Syringe maker could be shot in arm for investors
A corporation that serves a growing need in society is more than just another way to create profits – it can be a sizeable contributor to public happiness.
This rather wonderful piece of philosophy occurred to me when I was researching the corporate life of Becton Dickenson (BD), the American company that has long ties with Ireland. BD was one of the first companies in the world to produce syringes for insulin injection for diabetes and because of that alone it has greatly enhanced the lives of countless people around the world. Indeed, the fight against diabetes continues to be one of the great challenges for the modern world.
Latest figures show that there are some 300 million suffering from diabetes and it shows no sign of lessening.
The year 1962 was not just the last time when Dublin held the Leinster Senior Hurling title, it was also an important year for BD – for that was the first year it was quoted on the New York stock exchange and it also marked the opening of its first Irish manufacturing plant in Drogheda. By 1969 it had a second facility in Dun Laoghaire that's still open.
Today, the New Jersey-based company operates in no less than 50 countries around the world, with 30,000 employees.
It's also a big player in Europe, with manufacturing plants in Germany, Spain, Italy, UK, Hungary, and has its European headquarters at Maylay, France.
In 1981 sales were $1bn, a decade later they had doubled to $2bn. Today turnover is $7.7bn (€5.86bn).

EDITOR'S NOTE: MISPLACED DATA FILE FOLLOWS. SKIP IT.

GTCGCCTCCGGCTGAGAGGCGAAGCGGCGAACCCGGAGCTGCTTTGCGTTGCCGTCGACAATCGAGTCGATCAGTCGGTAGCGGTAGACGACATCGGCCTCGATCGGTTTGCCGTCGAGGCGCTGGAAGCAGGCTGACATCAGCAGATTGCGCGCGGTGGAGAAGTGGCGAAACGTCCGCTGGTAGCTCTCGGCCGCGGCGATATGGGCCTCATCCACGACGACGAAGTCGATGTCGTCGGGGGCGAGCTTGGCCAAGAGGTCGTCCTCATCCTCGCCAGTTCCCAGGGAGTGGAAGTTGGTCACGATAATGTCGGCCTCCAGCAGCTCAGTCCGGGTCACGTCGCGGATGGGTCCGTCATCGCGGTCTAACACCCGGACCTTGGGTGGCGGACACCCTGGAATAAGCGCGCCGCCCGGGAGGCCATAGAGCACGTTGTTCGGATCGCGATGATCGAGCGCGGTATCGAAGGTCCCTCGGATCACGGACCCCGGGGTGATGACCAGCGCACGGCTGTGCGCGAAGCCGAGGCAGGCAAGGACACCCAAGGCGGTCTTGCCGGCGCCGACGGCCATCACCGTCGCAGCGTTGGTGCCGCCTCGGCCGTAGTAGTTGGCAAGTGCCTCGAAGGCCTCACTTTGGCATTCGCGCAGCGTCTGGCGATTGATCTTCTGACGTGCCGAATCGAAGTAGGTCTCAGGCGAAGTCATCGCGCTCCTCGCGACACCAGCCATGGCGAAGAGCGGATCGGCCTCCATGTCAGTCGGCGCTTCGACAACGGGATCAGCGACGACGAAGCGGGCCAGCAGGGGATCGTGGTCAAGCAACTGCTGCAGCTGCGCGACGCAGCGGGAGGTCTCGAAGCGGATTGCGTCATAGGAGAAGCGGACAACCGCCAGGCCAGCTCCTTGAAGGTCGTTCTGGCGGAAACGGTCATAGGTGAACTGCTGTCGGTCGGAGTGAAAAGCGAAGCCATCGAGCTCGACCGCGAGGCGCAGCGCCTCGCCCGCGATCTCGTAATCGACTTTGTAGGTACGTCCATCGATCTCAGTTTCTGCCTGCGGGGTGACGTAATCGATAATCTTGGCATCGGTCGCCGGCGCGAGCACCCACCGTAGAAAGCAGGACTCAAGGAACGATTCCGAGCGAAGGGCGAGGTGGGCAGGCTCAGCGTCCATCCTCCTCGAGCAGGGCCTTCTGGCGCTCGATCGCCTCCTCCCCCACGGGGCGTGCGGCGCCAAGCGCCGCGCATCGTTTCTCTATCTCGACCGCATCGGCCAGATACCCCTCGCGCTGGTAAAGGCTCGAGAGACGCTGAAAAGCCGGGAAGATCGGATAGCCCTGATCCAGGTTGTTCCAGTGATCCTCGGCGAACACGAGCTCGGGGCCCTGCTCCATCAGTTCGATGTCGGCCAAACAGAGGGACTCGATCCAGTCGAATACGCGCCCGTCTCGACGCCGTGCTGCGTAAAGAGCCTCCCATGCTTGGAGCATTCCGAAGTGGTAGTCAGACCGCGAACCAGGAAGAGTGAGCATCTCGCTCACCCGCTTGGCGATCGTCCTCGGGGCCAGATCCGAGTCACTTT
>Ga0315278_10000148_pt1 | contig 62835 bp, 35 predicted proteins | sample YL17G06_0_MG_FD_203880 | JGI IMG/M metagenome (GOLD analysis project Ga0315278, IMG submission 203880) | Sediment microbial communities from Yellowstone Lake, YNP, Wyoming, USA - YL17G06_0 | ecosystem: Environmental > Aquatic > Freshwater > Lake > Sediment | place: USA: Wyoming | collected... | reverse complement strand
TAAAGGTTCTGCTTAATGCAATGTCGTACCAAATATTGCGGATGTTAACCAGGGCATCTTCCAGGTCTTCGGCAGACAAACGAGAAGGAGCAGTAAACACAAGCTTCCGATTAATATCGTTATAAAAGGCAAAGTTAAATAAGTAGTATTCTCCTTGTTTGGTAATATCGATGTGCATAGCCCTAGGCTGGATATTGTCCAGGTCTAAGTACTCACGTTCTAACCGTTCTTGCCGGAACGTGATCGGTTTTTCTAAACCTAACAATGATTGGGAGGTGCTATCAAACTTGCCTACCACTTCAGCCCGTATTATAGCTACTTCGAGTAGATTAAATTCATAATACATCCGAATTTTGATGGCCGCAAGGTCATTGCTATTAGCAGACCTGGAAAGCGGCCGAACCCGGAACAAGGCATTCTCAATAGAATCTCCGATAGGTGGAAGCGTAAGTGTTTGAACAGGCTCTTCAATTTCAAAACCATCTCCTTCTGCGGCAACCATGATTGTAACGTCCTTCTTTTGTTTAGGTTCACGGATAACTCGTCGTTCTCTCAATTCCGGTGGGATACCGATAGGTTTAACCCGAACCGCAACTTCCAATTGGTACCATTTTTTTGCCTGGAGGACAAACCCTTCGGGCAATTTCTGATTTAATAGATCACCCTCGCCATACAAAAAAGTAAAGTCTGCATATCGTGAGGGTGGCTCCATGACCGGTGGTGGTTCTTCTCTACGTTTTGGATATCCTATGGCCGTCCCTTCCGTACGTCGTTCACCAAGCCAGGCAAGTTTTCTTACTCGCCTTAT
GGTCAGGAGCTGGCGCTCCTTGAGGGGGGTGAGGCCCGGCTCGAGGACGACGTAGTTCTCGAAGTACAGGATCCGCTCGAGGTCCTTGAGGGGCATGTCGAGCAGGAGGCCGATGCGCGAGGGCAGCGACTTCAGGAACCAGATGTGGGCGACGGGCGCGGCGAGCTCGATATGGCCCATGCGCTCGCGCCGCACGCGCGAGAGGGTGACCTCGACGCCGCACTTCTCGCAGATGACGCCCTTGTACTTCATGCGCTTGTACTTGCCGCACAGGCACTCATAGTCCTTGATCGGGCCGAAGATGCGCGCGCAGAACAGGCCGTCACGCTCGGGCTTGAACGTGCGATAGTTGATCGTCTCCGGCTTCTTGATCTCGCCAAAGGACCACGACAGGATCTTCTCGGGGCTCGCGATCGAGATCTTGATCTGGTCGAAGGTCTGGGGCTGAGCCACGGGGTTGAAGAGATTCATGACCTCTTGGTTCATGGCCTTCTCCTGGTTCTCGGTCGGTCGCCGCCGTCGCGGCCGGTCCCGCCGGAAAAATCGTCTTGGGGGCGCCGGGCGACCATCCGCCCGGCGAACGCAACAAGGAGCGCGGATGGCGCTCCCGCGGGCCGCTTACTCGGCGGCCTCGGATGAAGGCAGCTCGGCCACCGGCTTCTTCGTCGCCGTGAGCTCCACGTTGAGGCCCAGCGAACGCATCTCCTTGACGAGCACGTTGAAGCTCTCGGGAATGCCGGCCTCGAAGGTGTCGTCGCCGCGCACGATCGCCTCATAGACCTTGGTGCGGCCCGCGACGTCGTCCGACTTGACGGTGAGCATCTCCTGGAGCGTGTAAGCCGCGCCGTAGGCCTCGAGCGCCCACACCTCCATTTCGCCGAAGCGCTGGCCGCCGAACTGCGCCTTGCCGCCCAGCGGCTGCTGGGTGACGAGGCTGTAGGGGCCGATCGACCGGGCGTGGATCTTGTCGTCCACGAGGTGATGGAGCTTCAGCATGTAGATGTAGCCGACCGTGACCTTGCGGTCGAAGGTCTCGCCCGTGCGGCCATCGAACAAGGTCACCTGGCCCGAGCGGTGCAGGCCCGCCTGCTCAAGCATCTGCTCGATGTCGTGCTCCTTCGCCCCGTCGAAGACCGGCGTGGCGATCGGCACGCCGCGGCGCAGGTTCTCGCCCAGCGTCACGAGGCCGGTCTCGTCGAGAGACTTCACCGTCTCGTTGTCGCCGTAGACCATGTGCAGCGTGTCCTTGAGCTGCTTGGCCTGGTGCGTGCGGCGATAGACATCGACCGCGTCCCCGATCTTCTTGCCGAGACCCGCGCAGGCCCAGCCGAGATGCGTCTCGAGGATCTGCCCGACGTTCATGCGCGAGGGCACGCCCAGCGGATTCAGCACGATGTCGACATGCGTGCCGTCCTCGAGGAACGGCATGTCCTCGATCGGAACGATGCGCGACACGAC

The company has three divisions; BD Medical, BD Diagnostics and BD Bioscience. BD Medical is the largest division having also three sub divisions: surgical, pharmaceutical and diabetes. It has a product range of needles and syringes, catheters, insulin syringes, surgical blades, scalpels and drug delivery systems. BD Diagnostics has two sub-divisions; pre-analytical and diagnostic systems. It is a global leader of systems for specimen collection, blood collection, cancer diagnostic products and testing systems for sexually transmitted diseases.
The smallest division, BD Bioscience, is a world leader that focuses on imaging systems, cell sorters, analysers and kits for cell analysis.
In 2012 the medical division had revenue of $4.1bn with surgical systems accounting for approximately half of this figure and the diabetic section having sales of approximately $1bn.
The diagnostic division had a turnover of $2.5bn divided equally between pre-analytical and diagnostic systems. Finally, the bioscience division accounts for $1.1bn for group turnover.
Examination of sales per region show the US accounts for 43pc of group sales followed by Europe on 30pc and emerging markets having 23pc of sales. In 2012 sales in China grew by 25pc, and the company sees opportunities in Latin America, India and Vietnam.
BD is trading at around $100 per share with a market cap of $19bn. The market value of the company is 16 times of predicted earnings and 4.2 times book value.
Group profits at $1.17bn in 2012 have declined slightly but it's in a strong financial position, its cash flow from operations exceeding €1.7bn. BD has a good payout record, and has stepped up dividends for 40 consecutive years.
Some observers fancy the shares because the US Food and Drug Administration has approved a new BD product that simplifies the traditional injection sequence.
Others are cautious, pointing out that BD's primary driver, its safety needles, could be going ex-growth.
They also point to the boost the price got from annual $1.5bn buy-backs in the last two years.
I confess to be in the bullish camp, the company has good products, excellent brands, global reach, consistent dividends and a competitive advantage due to significant barriers to entry. From an investment viewpoint, BD is a dependably boring company – the type I like to invest in. However, a word of caution before rushing in to buy its shares – be mindful they are at a 10-year high.
Dr John Lynch is a former chairman of CIE. Nothing published in this section should be taken as recommendation, either implicit or explicit, to buy or sell any of the shares.